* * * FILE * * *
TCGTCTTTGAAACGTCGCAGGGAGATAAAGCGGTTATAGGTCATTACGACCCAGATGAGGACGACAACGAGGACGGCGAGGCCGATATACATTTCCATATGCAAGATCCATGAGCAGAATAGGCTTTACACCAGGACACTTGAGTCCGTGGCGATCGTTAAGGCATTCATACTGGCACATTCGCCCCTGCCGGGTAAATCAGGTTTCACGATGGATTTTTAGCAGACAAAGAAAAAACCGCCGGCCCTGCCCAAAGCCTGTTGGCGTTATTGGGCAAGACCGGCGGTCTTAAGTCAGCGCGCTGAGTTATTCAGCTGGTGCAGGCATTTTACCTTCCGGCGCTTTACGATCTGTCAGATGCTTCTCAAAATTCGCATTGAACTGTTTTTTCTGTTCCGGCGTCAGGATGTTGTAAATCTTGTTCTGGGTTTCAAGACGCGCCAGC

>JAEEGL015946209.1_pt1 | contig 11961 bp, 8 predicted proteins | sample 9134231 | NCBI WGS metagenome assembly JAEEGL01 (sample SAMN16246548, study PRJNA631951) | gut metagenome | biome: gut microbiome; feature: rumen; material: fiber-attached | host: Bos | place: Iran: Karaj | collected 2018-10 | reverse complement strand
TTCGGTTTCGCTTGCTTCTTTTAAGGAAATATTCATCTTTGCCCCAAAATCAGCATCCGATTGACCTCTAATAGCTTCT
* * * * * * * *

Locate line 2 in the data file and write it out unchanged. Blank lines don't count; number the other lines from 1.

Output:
>JAEEGL015946209.1_pt1 | contig 11961 bp, 8 predicted proteins | sample 9134231 | NCBI WGS metagenome assembly JAEEGL01 (sample SAMN16246548, study PRJNA631951) | gut metagenome | biome: gut microbiome; feature: rumen; material: fiber-attached | host: Bos | place: Iran: Karaj | collected 2018-10 | reverse complement strand